Sandia’s outmoded employee evaluation system is based on an idea that many other companies have abandoned: rate employees 1 to 5 and set rigid rules about how many can be in each category. Then base bonuses, raises, and promotions on those rankings.
Sandia claims to hire nothing but “the best of the best”. Then it says that a majority of those must be rated mediocre (3) and below. Next, it says that managers must base these ratings, in part, on subjective criteria like “attitude”. In other words, to get a top rating, you have to brown-nose your manager better than anyone else in the group and also back-stab your colleagues, with whom you work every day. Do you think that makes for great team cooperation?
Now a new wrinkle has been added to make the ranking and raise policies even less fair. Sandia will let colleagues add evaluation comments to each other’s evaluations. An employee will be shown who has added comments but not what each person said. That makes back-stabbing even easier and potentially makes the evaluation system even less fair. Get ready for flying lawsuits.
There’s a reason that companies like Microsoft, Morgan Stanley, Goldman Sachs, and other large firms have done away with this unfair evaluation system. Sandia, always behind the curve, has decided to double down on injustice to “the best of the best”.
The comments about Sandia at Glassdoor.com range from glowingly wonderful to downright awful. Some of the glowing comments were likely written by Sandia’s own PR or HR departments (a common practice with many companies) to help attract new employees.
But if Sandia would take seriously comments like those below, it would be a much better place.
- The performance review process is ridiculous.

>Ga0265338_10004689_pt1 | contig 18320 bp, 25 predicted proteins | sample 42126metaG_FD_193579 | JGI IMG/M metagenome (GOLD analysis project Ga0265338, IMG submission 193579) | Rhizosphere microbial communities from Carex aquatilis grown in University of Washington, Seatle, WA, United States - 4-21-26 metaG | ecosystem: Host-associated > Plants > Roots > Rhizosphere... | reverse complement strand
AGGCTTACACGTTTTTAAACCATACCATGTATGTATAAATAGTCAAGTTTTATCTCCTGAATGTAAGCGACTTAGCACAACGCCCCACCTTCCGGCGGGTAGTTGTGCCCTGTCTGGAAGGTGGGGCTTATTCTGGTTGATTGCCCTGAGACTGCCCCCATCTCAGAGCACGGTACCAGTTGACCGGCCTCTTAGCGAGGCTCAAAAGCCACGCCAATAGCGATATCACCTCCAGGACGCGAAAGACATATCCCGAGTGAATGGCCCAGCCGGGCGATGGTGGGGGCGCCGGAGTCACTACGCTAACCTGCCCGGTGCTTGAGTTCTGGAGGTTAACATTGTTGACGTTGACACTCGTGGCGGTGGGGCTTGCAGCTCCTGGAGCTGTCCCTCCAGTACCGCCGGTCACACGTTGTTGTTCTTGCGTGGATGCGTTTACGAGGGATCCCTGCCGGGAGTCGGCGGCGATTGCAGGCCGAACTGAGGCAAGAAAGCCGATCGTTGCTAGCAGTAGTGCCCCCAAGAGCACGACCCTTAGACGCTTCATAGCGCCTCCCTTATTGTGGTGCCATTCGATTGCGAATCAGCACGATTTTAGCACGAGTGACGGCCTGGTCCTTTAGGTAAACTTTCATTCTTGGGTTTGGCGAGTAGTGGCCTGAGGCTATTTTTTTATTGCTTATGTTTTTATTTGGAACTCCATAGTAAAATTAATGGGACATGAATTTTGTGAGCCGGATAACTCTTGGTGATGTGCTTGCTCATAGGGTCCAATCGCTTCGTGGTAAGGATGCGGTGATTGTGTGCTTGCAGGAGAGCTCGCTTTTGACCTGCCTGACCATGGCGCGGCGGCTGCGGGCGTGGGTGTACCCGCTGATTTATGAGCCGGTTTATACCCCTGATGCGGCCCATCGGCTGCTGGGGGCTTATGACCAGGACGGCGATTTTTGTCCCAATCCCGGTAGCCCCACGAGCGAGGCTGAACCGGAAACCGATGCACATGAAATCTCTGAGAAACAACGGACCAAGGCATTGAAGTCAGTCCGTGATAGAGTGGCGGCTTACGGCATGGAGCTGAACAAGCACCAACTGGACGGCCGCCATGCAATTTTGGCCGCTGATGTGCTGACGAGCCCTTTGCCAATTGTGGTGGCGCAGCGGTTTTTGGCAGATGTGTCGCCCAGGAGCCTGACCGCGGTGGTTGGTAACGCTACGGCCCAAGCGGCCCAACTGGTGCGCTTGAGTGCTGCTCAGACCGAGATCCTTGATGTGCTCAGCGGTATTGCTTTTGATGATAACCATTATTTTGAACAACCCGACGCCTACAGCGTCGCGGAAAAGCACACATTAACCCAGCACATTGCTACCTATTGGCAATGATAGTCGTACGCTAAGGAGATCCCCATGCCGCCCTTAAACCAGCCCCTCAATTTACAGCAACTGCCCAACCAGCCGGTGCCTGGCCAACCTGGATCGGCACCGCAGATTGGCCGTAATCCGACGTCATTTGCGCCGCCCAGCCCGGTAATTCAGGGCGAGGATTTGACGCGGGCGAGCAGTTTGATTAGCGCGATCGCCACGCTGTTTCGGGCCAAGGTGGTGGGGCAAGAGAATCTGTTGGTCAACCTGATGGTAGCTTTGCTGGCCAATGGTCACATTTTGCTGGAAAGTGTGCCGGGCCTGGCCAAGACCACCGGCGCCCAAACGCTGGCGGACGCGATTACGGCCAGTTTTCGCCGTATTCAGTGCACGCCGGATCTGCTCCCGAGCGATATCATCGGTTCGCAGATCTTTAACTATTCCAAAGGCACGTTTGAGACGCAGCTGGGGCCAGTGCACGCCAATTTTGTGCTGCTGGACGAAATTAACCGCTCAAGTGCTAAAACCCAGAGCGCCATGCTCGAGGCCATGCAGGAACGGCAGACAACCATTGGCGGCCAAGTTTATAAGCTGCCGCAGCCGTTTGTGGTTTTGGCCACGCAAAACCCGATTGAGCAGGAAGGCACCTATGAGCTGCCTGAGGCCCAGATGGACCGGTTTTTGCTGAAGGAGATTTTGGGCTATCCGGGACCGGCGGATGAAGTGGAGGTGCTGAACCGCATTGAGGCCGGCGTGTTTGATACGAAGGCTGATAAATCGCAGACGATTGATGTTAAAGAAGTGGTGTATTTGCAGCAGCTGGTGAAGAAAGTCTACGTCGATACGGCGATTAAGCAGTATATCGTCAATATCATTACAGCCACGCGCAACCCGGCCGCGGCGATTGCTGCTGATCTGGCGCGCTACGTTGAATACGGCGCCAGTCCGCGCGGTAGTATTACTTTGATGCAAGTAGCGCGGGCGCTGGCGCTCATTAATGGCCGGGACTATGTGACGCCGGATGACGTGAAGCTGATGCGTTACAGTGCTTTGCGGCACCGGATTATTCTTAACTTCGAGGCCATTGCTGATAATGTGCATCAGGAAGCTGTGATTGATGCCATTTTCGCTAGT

- Lots of bureaucracy and office politics.
- Vision and purpose very much lacking.
- Management not open to hearing ideas, Director /Sr. Manager doesn’t really care about managing people, some also don’t have any real management training.
- Extremely socially conservative among the technical ranks. Diversity is decreasing. If you are from the military, you may like it here. Women, people of color, non-Christians, and liberal thinkers are all put down.
- The bureaucracy is pretty bad. I’ve witnessed many bright staff pour their hearts and lives into Lab projects over the years only to get their passion and motivation drained by the Sandia system.
- Performance reviews are not at all based on “performance”, but instead based on office politics and/or how well your manager likes you.
- The most LGBT unfriendly employer I have ever seen, with institutionalized workplace bullying.
Here are Glassdoor.com comments from one employee who left very unhappy. But his or her complaints could provide management with several ideas for improving the work environment at Sandia.
I can’t think of a single thing. I am quitting soon and going back to academia.
- There is no money for R & D
- If you have a PhD you will be treated without the respect earned by your degree
- There are “technical staff” who couldn’t balance an equation if their life depended on it
- The lab is full of lazy staff members
- FFRDCs are losing funding and as a Sandian you cannot compete for money which is handed out to universities
- if you are a PI, then some idiot manager will be placed in charge of your budget and will spend all the money on the “deadweight”
- There is no focus on sound scientific research and development